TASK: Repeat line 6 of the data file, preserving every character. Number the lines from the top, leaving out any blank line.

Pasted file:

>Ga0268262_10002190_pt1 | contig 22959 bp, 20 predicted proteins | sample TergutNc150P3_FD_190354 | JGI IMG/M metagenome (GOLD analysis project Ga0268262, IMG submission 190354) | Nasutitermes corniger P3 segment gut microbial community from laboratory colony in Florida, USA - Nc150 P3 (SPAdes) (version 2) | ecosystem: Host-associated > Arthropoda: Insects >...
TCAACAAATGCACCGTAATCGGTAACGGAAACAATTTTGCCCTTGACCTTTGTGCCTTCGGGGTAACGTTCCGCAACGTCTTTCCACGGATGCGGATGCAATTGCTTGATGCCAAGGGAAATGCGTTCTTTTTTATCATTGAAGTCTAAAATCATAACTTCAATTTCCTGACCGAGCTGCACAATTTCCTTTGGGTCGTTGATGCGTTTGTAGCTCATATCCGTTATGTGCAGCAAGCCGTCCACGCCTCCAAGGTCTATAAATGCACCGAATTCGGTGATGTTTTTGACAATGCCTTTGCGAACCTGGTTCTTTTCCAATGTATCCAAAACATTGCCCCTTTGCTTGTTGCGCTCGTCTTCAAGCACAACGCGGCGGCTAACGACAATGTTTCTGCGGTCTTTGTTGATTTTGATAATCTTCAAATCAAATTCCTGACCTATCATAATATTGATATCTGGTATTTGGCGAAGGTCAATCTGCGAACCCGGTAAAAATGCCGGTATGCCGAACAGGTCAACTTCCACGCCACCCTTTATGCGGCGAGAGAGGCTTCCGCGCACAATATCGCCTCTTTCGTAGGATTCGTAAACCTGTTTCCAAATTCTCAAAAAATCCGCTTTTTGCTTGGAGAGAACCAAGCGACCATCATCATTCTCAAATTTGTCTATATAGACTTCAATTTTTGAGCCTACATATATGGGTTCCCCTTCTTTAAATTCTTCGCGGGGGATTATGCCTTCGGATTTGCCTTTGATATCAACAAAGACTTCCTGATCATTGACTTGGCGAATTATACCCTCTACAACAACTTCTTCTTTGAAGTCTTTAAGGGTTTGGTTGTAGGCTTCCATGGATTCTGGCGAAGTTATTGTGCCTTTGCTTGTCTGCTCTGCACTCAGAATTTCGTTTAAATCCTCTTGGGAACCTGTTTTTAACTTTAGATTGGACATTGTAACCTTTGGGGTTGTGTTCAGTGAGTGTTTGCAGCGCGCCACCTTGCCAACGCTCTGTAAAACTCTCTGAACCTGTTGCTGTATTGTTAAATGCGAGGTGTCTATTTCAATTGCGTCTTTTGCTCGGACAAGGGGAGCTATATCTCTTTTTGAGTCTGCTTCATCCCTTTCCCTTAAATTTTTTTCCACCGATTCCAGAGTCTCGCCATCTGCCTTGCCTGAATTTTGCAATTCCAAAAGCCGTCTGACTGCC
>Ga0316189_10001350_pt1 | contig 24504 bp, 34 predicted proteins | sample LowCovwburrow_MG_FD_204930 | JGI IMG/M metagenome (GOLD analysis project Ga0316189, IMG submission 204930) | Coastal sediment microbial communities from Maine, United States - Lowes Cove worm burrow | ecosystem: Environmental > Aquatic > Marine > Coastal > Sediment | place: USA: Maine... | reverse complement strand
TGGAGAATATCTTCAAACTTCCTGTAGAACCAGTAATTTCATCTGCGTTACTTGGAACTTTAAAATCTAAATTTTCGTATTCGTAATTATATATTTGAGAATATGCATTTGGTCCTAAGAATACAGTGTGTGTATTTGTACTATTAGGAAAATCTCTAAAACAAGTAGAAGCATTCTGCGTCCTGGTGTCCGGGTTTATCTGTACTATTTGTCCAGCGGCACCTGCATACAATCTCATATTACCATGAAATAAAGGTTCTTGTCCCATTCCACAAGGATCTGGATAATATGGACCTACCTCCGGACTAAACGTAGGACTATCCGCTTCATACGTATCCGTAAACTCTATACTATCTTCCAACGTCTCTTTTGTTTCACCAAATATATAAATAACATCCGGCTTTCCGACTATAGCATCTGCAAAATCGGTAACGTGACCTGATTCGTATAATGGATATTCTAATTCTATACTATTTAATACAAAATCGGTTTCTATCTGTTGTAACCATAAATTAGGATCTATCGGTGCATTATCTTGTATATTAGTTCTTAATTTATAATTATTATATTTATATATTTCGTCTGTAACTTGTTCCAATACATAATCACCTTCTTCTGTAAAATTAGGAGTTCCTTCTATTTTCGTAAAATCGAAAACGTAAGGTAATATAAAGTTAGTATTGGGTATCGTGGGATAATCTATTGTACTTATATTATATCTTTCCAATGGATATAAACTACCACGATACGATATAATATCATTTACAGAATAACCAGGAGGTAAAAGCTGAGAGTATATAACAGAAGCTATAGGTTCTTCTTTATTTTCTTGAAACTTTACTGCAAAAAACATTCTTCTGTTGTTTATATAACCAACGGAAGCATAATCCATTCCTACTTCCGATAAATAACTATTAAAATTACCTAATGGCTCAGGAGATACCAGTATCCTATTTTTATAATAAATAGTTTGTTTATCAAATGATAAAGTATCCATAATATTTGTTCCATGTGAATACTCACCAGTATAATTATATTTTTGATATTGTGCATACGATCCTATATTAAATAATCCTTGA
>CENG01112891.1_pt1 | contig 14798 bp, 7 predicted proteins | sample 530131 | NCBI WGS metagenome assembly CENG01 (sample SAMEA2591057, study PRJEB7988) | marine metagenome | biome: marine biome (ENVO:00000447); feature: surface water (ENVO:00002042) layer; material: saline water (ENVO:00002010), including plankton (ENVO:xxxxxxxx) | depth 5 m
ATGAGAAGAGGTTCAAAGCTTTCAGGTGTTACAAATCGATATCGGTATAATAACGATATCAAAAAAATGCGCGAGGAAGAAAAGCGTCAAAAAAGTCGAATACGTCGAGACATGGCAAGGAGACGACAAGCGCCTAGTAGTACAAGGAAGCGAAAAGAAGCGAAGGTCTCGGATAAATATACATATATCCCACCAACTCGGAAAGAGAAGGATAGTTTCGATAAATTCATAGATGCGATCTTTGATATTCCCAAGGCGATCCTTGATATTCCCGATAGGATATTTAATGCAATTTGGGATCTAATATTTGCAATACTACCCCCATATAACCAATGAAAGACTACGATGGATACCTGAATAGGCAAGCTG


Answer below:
ATGAGAAGAGGTTCAAAGCTTTCAGGTGTTACAAATCGATATCGGTATAATAACGATATCAAAAAAATGCGCGAGGAAGAAAAGCGTCAAAAAAGTCGAATACGTCGAGACATGGCAAGGAGACGACAAGCGCCTAGTAGTACAAGGAAGCGAAAAGAAGCGAAGGTCTCGGATAAATATACATATATCCCACCAACTCGGAAAGAGAAGGATAGTTTCGATAAATTCATAGATGCGATCTTTGATATTCCCAAGGCGATCCTTGATATTCCCGATAGGATATTTAATGCAATTTGGGATCTAATATTTGCAATACTACCCCCATATAACCAATGAAAGACTACGATGGATACCTGAATAGGCAAGCTG